The Malawian government however contends that the communication from the WHO and Africa CDC came too late.

Health Ministry spokesperson Joshua Malango telling Health Policy Watch that by the time they received communication they had already removed the vaccines from the cold storage systems and it was deemed unfit for use. 

“By the 14th of April we had already removed the unused COVID-19 vaccines from the refrigerators,” said Malango, adding that the communication from WHO came in after Malawi had sought clarity from the SII, from which the vaccines were procured. The SII, said Malango, had formally responded , indicating an approved “shelf-life extension” for an additional three months, through 13 July 2021.

Out of a population of about 18 million people, the country has recorded 34,232 confirmed coronavirus cases and 1,153 deaths. To date,  the country has vaccinated 330,336 people.

The country received  360,000 AstraZeneca doses from the COVAX facility in March and received another batch of 50,000 of the same dose from the Indian government.  The expired doses were part of a donation from the African Union. 

At a media briefing, Mwansambo assured Malawians that “we still have adequate stocks of COVID-19 vaccines”, and that a second dose of AstraZeneca would be administered  to high-risk groups that had received their first dose, beginning on 3 June. Mwansambo also told reporters that health officials had been concerned that using expired vaccines could scare off people from getting vaccinated.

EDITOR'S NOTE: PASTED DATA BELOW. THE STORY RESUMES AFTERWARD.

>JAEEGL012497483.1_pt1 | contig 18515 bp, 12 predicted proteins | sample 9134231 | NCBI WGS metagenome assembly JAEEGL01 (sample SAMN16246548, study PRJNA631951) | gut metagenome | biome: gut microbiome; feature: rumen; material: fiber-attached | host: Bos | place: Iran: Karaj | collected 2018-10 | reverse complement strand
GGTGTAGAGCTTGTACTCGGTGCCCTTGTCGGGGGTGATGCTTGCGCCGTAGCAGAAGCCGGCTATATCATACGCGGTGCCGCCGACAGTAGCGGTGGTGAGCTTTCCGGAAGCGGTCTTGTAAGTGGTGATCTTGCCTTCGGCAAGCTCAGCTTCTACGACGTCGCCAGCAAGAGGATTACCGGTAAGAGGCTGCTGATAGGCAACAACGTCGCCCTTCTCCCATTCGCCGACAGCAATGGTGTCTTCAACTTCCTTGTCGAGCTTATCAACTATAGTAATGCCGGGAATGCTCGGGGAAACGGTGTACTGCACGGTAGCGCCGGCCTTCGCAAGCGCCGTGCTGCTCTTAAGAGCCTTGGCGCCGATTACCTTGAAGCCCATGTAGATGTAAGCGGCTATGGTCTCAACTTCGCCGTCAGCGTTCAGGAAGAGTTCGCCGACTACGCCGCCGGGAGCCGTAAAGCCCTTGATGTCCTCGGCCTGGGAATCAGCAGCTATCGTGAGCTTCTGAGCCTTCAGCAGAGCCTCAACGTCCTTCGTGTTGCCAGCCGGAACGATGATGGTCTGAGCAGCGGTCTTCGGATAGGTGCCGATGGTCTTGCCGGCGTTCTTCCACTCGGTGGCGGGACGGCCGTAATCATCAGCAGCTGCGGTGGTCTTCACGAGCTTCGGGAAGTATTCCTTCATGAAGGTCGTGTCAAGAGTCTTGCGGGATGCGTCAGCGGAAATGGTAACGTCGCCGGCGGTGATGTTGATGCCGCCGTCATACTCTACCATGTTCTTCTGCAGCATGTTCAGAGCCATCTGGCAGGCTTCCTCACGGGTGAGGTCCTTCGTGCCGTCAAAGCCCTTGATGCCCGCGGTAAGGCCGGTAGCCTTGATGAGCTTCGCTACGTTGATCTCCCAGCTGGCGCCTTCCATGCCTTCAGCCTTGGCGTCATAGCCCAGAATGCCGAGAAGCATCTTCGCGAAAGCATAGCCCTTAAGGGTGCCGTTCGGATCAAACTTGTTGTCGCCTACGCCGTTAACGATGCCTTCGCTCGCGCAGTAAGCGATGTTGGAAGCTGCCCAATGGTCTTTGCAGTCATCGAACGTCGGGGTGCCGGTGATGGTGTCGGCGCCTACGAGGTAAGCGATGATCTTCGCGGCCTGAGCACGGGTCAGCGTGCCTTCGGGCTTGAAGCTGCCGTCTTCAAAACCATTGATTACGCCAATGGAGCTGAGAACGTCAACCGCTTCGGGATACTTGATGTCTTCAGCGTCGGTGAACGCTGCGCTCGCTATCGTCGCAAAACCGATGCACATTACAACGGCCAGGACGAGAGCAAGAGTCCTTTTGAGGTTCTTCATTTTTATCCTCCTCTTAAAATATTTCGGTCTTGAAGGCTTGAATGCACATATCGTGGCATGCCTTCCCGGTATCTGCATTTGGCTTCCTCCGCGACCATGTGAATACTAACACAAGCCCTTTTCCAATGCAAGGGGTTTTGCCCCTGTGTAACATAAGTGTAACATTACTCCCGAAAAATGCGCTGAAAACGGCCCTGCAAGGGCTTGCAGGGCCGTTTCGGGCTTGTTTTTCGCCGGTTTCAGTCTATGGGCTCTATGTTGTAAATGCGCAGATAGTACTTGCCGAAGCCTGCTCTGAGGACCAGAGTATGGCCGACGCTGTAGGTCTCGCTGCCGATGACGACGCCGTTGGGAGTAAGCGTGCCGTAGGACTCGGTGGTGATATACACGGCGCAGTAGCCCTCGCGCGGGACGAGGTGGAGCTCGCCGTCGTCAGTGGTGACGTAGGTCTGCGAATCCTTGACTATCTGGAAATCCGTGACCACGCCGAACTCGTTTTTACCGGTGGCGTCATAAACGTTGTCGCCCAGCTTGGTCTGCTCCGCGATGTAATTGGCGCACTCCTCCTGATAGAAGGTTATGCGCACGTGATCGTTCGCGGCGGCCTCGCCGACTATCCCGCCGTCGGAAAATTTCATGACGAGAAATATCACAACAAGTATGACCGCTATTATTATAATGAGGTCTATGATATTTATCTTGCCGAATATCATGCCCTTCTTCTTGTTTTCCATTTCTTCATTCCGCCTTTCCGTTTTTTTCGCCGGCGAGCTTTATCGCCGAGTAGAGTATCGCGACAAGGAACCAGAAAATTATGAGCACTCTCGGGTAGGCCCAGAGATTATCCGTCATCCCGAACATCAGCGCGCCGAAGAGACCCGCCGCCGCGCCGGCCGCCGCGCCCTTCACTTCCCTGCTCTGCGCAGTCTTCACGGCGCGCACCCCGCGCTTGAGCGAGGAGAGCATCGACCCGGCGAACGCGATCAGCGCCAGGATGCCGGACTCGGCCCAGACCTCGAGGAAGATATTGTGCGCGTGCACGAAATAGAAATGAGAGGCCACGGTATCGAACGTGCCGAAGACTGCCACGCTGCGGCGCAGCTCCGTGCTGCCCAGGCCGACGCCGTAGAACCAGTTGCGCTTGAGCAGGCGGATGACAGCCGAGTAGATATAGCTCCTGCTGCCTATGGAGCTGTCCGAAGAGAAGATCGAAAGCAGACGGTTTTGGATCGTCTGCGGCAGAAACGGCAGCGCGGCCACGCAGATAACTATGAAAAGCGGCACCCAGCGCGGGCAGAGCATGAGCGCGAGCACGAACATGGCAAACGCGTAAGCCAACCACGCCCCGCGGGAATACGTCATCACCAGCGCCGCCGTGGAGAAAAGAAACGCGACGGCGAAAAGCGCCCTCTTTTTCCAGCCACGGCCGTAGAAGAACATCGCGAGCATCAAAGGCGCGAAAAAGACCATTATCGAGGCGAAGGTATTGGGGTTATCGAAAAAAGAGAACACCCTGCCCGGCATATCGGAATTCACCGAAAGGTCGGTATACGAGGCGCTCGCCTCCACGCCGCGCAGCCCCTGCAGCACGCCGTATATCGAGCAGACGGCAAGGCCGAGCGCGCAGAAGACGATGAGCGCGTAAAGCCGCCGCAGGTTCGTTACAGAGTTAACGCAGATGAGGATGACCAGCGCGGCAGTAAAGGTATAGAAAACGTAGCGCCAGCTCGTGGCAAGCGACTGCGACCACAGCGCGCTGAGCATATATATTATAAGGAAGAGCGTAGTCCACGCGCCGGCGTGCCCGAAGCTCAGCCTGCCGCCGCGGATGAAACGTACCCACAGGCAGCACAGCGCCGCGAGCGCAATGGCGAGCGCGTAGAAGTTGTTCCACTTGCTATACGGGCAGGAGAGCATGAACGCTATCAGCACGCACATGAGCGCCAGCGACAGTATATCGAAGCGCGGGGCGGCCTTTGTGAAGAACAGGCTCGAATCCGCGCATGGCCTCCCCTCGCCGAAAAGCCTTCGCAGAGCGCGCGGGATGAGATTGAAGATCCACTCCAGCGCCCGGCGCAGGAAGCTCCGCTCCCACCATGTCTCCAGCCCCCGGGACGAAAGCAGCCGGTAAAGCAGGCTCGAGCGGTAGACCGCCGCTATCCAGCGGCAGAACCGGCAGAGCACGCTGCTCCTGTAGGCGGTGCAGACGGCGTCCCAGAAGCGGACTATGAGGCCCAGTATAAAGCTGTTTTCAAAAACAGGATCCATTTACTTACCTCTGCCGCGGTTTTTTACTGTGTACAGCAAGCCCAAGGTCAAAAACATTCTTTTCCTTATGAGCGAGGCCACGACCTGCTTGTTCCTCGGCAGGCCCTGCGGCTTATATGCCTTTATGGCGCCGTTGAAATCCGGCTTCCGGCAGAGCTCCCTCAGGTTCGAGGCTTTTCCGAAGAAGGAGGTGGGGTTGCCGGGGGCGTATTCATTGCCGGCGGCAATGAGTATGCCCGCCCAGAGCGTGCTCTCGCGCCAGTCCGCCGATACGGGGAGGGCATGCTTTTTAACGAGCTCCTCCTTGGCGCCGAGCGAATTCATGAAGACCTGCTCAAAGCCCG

WHO and partners released guidance on COVID-19 vaccination planning and deployment for national governments, with the aim to help them design strategies for the deployment, implementation, and monitoring of COVID-19 vaccines and better integrate their strategies and financing to boost efficiency.

The global health body advised countries that prior to receiving the vaccines they should thoroughly prepare and ensure the logistics including cold chain maintenance, training of health workers, a system to manage the demands of injections devices-syringes and needles, and to follow adverse events. Countries also have to pre-register and create databases for vaccine uptake.

Exports of AstraZeneca from SII by End of 2021

Meanwhile, in a statement on Tuesday, Serum Institute of India chief Adar Poonawalla said that SII is scaling up its manufacture of vaccines, but would be prioritising India for the remainder of 2021.

“We also hope to start delivering to COVAX and other countries by the end of this year,” he said in the statement.

Poonawalla said there has been intense discussion between SII, the Indian government and other vaccine manufacturers in the past few days on the export of vaccines.

Although SII had commitments to the COVAX facility, he said that the domestic needs still take precedence and the vaccination drive in India “cannot be completed within two to three months, as there are several factors and challenges involved”.


Image Credits: Joshua Malango.